Development in the early years: its importance for school performance and adult outcomes
(2006) Leon Feinstein and Kathryn Duckworth
Wider Benefits of Learning Research Report No.20
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Early development of children’s intellectual, social and physical abilities has the potential to affect their long term achievement, beyond the initial introduction to the classroom, through their school lives and into adulthood. A greater understanding of the processes at work in these early years and their role in later success is therefore important to ensure that resources are appropriately targeted.
Past research has shown that early cognitive attainment is strongly related to later academic success. But we are also interested in the benefit that children gain from arriving at school with particular personal characteristics and the relationship which these may have to cognitive development. We also seek to explore the role of development (as opposed to innate capability) in the pre-school years. Data from the 1970 British Cohort Study is used to examine the importance of early measures of children’s cognitive ability and behavioural development for their subsequent school and labour market achievement.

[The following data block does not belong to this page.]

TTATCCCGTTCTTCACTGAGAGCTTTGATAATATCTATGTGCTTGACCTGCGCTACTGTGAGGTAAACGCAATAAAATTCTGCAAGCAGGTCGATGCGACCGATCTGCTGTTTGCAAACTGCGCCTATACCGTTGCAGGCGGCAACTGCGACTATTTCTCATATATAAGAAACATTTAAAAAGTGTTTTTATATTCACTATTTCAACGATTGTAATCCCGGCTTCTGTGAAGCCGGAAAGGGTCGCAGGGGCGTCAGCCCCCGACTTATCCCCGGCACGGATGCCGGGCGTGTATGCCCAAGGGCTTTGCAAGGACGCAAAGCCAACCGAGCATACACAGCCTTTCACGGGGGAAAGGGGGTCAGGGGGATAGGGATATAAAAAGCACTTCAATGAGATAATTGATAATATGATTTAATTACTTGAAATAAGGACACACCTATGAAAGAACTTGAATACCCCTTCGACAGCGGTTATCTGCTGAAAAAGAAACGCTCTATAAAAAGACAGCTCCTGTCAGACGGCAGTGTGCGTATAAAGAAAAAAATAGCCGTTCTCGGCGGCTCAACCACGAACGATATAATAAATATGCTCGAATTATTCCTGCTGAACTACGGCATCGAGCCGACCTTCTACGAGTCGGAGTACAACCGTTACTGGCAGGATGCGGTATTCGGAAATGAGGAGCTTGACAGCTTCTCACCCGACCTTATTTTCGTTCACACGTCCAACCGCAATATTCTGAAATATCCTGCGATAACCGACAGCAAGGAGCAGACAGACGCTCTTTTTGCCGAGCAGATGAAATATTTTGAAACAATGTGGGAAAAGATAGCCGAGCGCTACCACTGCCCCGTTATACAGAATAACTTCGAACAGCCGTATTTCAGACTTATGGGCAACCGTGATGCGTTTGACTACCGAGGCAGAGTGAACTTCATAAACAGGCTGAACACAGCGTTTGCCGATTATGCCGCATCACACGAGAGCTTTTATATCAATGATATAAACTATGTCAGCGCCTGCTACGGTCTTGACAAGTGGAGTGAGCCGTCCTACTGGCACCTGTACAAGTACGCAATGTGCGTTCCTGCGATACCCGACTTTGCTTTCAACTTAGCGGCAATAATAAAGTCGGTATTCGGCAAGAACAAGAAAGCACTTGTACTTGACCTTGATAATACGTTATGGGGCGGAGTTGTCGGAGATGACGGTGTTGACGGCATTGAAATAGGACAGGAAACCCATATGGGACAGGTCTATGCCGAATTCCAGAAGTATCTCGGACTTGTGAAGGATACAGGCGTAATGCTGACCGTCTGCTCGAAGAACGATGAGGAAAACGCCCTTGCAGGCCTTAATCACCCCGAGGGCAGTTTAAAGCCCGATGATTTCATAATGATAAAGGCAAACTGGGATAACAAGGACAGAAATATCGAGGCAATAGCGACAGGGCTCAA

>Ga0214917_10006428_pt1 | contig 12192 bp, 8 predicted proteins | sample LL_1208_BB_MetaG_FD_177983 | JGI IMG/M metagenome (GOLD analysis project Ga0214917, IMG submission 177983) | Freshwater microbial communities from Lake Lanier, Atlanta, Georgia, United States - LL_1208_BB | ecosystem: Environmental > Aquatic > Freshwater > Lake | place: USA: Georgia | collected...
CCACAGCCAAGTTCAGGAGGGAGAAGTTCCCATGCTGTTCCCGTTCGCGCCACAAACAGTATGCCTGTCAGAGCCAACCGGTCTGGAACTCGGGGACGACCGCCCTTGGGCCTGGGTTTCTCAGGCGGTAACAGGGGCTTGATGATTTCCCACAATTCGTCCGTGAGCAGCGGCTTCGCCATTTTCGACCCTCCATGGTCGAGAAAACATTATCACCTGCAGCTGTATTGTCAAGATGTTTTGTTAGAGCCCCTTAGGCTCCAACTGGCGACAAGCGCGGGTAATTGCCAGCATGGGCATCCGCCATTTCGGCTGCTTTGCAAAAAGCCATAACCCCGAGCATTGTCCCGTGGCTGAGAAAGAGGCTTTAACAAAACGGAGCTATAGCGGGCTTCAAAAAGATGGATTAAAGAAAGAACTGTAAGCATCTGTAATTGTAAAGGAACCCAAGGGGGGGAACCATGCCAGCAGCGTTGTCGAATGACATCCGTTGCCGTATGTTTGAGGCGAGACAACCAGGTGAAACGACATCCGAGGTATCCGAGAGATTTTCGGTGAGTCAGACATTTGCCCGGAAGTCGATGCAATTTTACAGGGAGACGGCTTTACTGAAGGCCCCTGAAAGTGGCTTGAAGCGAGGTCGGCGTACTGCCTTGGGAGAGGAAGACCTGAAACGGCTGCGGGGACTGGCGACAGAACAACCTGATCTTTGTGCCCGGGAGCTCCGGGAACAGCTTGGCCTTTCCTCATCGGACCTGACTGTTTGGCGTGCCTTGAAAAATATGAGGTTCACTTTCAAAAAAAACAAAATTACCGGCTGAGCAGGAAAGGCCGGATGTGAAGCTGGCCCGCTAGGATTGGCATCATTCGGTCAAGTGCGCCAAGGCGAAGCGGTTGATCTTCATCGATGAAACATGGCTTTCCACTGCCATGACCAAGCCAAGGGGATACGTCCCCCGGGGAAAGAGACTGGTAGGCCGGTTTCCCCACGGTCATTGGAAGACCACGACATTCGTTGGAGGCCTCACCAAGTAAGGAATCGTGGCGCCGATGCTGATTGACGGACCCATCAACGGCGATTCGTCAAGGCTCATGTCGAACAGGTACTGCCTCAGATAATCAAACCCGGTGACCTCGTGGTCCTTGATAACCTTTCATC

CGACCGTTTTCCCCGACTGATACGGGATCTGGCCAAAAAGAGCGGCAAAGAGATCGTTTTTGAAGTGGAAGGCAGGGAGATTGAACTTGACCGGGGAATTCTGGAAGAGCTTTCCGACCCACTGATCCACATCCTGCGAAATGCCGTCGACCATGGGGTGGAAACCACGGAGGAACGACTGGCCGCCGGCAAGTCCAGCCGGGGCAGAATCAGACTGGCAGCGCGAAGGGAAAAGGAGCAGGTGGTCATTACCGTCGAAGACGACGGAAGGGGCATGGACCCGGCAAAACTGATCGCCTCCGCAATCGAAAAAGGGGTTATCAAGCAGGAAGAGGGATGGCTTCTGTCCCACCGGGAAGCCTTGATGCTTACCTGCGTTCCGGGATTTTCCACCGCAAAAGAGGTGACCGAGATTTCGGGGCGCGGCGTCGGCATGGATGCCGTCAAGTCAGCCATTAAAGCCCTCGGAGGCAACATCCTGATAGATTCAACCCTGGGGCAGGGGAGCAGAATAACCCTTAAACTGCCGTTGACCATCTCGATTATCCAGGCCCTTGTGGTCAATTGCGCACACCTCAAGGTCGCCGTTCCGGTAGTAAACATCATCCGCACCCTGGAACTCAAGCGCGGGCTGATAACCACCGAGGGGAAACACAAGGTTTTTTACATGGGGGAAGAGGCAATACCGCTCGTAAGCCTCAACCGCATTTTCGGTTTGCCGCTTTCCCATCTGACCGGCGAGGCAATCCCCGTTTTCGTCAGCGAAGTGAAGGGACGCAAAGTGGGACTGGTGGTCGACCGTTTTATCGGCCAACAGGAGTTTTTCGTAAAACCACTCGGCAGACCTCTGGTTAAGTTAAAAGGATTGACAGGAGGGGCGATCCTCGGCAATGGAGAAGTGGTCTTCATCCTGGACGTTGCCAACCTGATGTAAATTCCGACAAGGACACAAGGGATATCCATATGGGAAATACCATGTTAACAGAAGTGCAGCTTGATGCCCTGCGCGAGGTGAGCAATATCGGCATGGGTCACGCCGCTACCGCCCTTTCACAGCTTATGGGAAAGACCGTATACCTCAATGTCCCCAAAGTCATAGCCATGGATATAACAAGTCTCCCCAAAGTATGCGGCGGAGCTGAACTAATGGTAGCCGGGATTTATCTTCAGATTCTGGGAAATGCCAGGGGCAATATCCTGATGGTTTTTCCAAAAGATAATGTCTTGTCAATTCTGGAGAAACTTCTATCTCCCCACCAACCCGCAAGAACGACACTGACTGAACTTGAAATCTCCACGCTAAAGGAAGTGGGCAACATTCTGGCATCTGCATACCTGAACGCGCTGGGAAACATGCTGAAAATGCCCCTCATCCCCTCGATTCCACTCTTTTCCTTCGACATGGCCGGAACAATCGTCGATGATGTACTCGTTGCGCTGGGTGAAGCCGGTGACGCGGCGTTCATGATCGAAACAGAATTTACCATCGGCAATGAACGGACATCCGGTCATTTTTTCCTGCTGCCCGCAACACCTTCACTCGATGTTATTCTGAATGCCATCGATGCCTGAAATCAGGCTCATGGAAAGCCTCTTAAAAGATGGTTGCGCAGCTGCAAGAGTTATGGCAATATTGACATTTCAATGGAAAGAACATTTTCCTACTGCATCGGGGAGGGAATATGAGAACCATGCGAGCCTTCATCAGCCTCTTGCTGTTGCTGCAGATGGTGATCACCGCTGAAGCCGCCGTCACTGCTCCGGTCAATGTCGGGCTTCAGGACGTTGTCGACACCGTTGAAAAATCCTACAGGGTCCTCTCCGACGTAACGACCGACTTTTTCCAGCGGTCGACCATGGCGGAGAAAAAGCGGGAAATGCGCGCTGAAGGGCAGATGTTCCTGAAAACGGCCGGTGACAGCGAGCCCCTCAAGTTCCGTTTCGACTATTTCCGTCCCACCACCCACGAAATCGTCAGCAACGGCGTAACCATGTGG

Our results suggest that, of the various measures used in this study, the most powerful predictor of later academic and labour market success is the ability of children to copy basic designs. However, we do not ignore the influence of behavioural factors and highlight the particular importance of skills related to attention with respect to these outcomes.
The results clearly show that early development of both cognitive and behavioural skills have a role in subsequent achievement. In this respect, we believe that the findings in this report add to the debate on the appropriate balance between cognitive and non-cognitive skills at different ages and for different groups of children. In particular, failure to place sufficient emphasis on cognitive development may run counter to the interests of children from low SES groups. We believe that pedagogy should continue to address ways in which cognitive and non-cognitive abilities can support one another and how the interactions between these different groups of skills can best be harnessed for different groups of children.
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